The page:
I have heard that you should not plant pampas grass next to a lawn area because it will go to seed and these seeds will start new plants in your lawn.
Cortaderia selloana, or Pampas Grass is hardy to zone 5. In looking at one map of "potential planting area", I noticed that it did not include Colorado. If I planted one, I would consider it to be an annual until the plant proved otherwise. There is another ornamentell grass that has the same leaf, but the bloom scape is not as "poofy". That plant is known as Hardy Pampas Grass, the botanical name is Erianthus ravennae, and it is hardy to zone 4.
I've found that Pampas Grass does not seed readily. Clumps of this grass have been in a family member's lawn for 35 years in a Georgia coastal town. They have never had volunteers spring up. The clumps will become quite large with age.
The Miscanthus family is a different story. It is not known as Pampas Grass, but can become invasive if blooms are allowed to mature. It does resenble Pampas Grass somewhat...but clearly different in both heigth, width, color and bloom.
The grass is out of control, should I trim it back now? Do not think I can wait until spring.
Pampas grass foliage acts as mulch during cold weather, I usually recommend cutting it back in spring. But, if you can't stand looking at it this winter, go ahead and cut it back now. This link takes you to several articles on pampas grass: http://www.google.com/cse?cx=012078378210706707791%3Af1h5n_k1r5e&ie=UTF-8&q=Pampas+Grass&oq=&gs_l=#gsc.tab=0&gsc.q=Pampas%20Grass&gsc.page=1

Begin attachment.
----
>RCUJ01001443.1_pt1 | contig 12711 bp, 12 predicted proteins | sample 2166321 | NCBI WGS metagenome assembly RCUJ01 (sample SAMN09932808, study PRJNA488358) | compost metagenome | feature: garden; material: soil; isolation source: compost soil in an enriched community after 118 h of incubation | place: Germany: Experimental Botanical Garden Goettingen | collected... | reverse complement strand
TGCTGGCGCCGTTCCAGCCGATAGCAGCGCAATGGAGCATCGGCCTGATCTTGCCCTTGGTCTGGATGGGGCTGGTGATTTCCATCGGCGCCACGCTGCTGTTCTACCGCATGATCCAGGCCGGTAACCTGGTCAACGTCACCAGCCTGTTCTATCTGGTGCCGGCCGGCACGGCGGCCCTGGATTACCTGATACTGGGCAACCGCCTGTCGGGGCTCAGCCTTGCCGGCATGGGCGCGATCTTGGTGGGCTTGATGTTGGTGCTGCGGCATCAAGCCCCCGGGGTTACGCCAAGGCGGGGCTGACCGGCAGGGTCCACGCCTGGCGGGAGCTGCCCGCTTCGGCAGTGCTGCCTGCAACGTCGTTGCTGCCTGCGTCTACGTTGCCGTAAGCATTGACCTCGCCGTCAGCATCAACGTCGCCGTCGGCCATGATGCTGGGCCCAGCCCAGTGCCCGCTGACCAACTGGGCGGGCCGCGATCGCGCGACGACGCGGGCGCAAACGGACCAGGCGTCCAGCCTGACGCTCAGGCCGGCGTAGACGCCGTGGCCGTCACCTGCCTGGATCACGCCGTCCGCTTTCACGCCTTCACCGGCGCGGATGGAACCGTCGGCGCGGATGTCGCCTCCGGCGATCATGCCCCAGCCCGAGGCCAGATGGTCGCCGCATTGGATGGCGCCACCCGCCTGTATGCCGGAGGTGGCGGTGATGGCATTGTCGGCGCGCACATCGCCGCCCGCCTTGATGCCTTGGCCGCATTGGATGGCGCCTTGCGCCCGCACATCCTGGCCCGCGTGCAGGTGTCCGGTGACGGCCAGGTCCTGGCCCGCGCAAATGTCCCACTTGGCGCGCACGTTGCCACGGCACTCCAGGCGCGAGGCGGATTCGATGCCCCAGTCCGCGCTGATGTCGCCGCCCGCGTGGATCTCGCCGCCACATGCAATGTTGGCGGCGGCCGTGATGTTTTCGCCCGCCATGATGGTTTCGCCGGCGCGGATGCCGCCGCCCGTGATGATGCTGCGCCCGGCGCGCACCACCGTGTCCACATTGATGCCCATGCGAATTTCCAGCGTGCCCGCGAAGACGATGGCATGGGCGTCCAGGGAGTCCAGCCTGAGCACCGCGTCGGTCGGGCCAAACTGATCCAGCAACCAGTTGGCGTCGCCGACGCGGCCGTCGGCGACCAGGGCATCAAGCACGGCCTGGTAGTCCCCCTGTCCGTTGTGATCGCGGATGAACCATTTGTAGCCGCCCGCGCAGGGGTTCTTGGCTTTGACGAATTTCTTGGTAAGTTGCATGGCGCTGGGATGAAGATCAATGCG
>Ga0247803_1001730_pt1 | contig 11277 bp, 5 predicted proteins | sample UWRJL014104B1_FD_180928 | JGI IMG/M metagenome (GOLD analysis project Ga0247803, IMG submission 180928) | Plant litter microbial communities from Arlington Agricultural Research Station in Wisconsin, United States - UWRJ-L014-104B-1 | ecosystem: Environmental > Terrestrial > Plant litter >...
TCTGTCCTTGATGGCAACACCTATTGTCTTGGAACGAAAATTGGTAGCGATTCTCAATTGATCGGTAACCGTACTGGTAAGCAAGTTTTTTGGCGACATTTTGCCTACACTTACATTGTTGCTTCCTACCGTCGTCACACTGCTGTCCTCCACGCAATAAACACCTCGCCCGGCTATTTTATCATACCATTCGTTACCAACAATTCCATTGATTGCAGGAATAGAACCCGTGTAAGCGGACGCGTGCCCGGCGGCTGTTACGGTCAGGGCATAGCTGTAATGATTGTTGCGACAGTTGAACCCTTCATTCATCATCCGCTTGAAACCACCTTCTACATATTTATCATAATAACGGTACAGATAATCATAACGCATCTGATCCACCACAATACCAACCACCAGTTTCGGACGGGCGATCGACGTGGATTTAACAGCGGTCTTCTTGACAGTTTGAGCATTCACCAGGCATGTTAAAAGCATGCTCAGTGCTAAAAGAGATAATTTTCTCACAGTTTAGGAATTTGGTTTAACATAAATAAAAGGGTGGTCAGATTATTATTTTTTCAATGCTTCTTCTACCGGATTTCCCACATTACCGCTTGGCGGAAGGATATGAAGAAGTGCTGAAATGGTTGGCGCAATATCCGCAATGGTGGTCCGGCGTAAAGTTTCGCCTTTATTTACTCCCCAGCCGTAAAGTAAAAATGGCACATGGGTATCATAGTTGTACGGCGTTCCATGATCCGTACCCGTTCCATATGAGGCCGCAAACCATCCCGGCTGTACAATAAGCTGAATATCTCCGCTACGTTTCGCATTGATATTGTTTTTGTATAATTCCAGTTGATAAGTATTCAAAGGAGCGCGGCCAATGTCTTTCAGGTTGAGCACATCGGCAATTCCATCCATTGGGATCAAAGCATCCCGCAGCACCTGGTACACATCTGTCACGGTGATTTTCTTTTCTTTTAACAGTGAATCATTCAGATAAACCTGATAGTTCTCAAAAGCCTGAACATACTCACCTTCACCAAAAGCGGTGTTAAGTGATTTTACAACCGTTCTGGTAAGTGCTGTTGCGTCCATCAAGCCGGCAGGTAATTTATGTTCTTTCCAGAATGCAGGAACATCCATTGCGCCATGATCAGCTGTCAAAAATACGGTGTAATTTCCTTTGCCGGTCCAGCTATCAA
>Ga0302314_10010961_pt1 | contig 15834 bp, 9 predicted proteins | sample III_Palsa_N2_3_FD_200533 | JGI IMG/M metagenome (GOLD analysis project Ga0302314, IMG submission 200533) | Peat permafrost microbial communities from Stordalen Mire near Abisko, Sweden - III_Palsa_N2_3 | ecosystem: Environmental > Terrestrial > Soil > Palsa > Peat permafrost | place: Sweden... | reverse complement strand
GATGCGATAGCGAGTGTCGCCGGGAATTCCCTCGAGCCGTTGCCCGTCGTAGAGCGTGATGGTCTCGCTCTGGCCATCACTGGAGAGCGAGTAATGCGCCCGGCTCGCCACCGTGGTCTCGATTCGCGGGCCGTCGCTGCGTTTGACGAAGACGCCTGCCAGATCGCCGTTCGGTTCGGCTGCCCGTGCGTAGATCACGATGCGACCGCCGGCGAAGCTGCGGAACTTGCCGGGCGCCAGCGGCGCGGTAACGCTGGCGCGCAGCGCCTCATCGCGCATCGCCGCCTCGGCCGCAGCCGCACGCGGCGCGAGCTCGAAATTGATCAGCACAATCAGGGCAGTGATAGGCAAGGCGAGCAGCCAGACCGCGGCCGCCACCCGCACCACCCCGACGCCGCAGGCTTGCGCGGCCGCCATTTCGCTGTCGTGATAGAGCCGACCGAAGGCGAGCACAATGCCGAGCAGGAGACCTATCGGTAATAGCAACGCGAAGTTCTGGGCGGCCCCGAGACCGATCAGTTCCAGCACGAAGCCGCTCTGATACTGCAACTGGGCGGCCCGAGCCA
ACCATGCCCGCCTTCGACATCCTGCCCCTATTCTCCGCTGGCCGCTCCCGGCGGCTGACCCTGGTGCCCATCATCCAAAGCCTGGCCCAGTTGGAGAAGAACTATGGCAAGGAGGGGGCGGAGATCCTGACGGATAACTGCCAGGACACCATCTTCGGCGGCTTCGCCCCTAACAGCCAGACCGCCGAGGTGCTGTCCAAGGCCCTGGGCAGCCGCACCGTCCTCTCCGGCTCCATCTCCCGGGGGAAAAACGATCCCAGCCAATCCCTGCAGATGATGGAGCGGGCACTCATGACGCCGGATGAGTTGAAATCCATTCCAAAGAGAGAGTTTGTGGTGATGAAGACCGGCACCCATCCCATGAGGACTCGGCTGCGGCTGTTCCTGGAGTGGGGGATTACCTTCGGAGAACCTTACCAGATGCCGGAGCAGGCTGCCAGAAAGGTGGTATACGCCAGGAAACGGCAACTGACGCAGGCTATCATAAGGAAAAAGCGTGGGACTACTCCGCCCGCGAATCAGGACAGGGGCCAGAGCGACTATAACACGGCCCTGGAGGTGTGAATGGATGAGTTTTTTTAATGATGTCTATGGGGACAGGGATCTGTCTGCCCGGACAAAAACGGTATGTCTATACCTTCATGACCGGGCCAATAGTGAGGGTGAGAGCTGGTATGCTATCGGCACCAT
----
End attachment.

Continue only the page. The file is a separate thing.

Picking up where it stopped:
Could it be that I need a male plant with the female? Four years ago, I bought 2 plants with plumes and they have not plumed yet. Very few blogs specify this reason. They all point to other reasons.
This article should help: https://www.gardeningknowhow.com/ornamental/foliage/ornamental-grass/no-plumes-on-ornamental-grass.htm
Does pampas grass have seeds that can spread to green lawn areas?
In some areas, this plant is known to be invasive as it does self-seed. That said, in lawn areas that are continually mown and kept up, this is rarely an issue, though this plant does require at least 10 feet by 10 feet of space to spread into at maturity. If the size and spread of pampas grass is a concern, however, there is a miniature variety available called C. selloana 'Pumila.' Here is more information on growing pampas grass: https://www.gardeningknowhow.com/ornamental/foliage/pampas-grass/growing-pampas-grass.htm
How and when do I cut my pampas grass back?
You can cut it back in spring to about 2-3 feet, but be careful as the foliage is rather sharp. You can also choose to burn it down to the ground (or green growth). If you choose burning, however, make sure it's not near any structures and keep a close eye on it.
I bought some pampas grass a couple of years ago. It gets plenty of sun in Florida and is over 6 feet for almost two years but no plumes.
This article should give you some ideas: https://www.gardeningknowhow.com/ornamental/foliage/ornamental-grass/no-plumes-on-ornamental-grass.htm
Plant in East Tennessee. No green on any of my pampas plants.
1) Are they dead?
2) Do I need to prune them down?
3) Must I always need to prune them down? (I love the plumes).
Winter was very hard in most parts of the country, and it may have damaged your plant. There's a possibility that you've lost it. Since no green is showing, go ahead and cut it back to the ground; you could give it some diluted fertilizer too. You should cut it back every year, which will promote more growth from the plumes. This article tells more: https://www.gardeningknowhow.com/ornamental/foliage/pampas-grass/growing-pampas-grass.htm